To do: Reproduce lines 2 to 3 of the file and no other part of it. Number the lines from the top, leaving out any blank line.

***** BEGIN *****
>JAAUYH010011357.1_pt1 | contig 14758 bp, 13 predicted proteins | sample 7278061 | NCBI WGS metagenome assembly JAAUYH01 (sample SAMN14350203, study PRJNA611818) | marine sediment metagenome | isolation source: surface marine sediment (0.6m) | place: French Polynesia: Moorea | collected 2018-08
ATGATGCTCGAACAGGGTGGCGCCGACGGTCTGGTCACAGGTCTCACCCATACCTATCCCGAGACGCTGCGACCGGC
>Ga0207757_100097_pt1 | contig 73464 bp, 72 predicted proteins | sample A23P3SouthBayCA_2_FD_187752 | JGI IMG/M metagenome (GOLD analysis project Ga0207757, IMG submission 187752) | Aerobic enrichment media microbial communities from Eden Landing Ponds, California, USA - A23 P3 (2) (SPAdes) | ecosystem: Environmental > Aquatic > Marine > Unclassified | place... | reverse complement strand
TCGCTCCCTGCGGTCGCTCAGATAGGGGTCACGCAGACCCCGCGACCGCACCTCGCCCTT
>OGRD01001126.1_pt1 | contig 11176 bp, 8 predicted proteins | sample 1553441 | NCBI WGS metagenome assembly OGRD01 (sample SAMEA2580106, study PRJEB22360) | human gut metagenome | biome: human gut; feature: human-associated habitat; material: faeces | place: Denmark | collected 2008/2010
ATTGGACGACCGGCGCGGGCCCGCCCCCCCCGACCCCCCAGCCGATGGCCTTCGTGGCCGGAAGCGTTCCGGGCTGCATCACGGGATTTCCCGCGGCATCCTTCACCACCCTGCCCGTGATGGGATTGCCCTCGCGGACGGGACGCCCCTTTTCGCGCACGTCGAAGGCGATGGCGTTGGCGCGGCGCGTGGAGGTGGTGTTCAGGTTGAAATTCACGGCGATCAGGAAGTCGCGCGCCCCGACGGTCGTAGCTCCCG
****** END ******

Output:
ATGATGCTCGAACAGGGTGGCGCCGACGGTCTGGTCACAGGTCTCACCCATACCTATCCCGAGACGCTGCGACCGGC
>Ga0207757_100097_pt1 | contig 73464 bp, 72 predicted proteins | sample A23P3SouthBayCA_2_FD_187752 | JGI IMG/M metagenome (GOLD analysis project Ga0207757, IMG submission 187752) | Aerobic enrichment media microbial communities from Eden Landing Ponds, California, USA - A23 P3 (2) (SPAdes) | ecosystem: Environmental > Aquatic > Marine > Unclassified | place... | reverse complement strand